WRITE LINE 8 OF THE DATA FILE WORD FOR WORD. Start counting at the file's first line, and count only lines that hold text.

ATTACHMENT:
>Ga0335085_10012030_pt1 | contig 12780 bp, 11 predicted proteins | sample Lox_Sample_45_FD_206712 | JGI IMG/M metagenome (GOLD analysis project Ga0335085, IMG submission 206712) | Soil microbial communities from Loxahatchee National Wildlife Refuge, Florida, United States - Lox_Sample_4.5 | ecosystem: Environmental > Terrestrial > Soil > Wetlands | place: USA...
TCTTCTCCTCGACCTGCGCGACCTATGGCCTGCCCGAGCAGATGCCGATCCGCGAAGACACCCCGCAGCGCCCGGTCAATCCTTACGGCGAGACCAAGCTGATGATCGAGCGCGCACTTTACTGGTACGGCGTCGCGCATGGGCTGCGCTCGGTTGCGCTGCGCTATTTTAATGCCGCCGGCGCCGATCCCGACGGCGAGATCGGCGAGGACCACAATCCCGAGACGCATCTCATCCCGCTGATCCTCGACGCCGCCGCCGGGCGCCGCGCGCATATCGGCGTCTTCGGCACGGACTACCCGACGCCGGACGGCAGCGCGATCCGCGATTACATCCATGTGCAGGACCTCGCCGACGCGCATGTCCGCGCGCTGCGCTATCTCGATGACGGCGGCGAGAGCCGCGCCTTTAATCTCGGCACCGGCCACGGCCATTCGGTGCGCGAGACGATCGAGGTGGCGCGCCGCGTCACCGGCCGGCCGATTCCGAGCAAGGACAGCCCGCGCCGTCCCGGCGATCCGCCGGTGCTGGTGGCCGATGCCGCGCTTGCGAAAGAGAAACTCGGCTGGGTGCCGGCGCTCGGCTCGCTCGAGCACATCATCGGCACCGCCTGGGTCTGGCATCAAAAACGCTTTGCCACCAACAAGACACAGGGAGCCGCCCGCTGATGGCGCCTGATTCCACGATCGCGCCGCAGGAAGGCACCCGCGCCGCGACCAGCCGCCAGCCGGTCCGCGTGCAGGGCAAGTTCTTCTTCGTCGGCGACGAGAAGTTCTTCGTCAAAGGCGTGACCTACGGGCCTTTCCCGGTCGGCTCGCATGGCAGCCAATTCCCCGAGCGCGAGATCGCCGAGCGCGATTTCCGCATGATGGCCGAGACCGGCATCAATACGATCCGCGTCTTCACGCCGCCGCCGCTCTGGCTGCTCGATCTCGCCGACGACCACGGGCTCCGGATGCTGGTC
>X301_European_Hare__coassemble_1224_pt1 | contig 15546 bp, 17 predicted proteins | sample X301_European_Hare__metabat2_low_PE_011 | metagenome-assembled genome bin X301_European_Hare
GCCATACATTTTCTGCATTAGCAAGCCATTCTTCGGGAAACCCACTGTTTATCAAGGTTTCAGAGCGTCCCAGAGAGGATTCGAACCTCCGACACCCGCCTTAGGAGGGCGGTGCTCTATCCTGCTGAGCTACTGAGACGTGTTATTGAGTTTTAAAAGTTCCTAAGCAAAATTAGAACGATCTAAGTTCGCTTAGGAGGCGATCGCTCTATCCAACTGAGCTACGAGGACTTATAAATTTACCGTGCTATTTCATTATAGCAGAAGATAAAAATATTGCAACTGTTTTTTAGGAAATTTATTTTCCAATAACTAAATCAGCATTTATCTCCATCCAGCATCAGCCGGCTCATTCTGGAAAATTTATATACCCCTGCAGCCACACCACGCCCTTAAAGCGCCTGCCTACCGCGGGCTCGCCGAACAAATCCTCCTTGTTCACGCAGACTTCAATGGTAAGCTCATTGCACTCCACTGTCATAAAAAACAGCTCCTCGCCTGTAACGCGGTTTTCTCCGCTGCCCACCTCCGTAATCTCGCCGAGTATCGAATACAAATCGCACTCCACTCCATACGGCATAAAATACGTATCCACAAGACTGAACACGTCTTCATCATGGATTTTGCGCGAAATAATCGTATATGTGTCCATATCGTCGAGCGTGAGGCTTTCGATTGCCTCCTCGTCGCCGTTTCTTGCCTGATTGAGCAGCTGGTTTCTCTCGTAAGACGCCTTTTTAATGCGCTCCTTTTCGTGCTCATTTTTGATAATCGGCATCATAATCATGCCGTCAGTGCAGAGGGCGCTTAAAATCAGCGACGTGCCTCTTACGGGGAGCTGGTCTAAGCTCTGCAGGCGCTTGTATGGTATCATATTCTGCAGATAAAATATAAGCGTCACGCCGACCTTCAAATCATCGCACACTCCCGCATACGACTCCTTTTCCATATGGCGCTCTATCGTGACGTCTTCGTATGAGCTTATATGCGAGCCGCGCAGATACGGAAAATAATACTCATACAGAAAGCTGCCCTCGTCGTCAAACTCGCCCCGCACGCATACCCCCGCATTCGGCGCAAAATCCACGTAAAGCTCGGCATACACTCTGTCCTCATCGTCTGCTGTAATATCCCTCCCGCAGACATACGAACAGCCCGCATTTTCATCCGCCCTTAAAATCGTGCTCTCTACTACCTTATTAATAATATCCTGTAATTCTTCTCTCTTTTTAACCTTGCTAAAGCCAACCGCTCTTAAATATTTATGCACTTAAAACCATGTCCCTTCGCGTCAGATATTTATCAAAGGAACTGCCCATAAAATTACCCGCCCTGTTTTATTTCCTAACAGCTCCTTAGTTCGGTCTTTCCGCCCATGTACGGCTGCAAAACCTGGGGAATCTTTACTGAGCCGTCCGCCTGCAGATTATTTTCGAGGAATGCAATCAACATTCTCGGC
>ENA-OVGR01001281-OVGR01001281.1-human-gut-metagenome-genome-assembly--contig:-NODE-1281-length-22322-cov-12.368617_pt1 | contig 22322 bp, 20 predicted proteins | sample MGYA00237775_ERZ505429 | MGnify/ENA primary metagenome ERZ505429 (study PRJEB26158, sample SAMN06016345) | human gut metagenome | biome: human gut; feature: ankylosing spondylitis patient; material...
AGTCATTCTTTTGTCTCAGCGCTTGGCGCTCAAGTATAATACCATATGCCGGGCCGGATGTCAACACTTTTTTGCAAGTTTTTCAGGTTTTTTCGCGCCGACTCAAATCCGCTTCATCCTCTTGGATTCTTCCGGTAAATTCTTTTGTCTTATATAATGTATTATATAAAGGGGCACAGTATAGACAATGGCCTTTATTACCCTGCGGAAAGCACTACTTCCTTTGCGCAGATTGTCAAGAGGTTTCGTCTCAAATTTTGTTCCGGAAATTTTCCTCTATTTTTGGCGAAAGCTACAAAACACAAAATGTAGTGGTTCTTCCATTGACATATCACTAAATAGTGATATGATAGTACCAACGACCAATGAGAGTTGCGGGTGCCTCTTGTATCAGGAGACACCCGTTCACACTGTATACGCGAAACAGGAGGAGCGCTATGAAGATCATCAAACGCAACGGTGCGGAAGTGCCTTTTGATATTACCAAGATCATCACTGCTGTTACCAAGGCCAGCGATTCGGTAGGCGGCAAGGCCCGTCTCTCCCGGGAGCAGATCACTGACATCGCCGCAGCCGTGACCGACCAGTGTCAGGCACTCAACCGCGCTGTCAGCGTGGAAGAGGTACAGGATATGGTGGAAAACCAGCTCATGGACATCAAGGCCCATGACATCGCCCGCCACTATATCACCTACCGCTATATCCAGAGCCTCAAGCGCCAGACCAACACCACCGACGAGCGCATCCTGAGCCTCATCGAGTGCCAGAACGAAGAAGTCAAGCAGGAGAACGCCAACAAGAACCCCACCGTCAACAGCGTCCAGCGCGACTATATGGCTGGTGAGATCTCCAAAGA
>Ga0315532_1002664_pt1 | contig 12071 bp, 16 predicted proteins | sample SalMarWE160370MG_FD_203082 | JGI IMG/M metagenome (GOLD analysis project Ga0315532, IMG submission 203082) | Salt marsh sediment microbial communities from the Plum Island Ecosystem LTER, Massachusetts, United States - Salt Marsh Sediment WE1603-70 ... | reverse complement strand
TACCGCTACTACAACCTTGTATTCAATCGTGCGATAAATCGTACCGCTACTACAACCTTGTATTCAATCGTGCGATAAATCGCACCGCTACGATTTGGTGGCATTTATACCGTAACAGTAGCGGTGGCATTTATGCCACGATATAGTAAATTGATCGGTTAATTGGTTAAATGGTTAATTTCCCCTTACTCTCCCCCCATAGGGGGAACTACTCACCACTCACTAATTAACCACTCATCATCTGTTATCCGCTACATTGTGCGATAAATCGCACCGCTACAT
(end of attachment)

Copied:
TACCGCTACTACAACCTTGTATTCAATCGTGCGATAAATCGTACCGCTACTACAACCTTGTATTCAATCGTGCGATAAATCGCACCGCTACGATTTGGTGGCATTTATACCGTAACAGTAGCGGTGGCATTTATGCCACGATATAGTAAATTGATCGGTTAATTGGTTAAATGGTTAATTTCCCCTTACTCTCCCCCCATAGGGGGAACTACTCACCACTCACTAATTAACCACTCATCATCTGTTATCCGCTACATTGTGCGATAAATCGCACCGCTACAT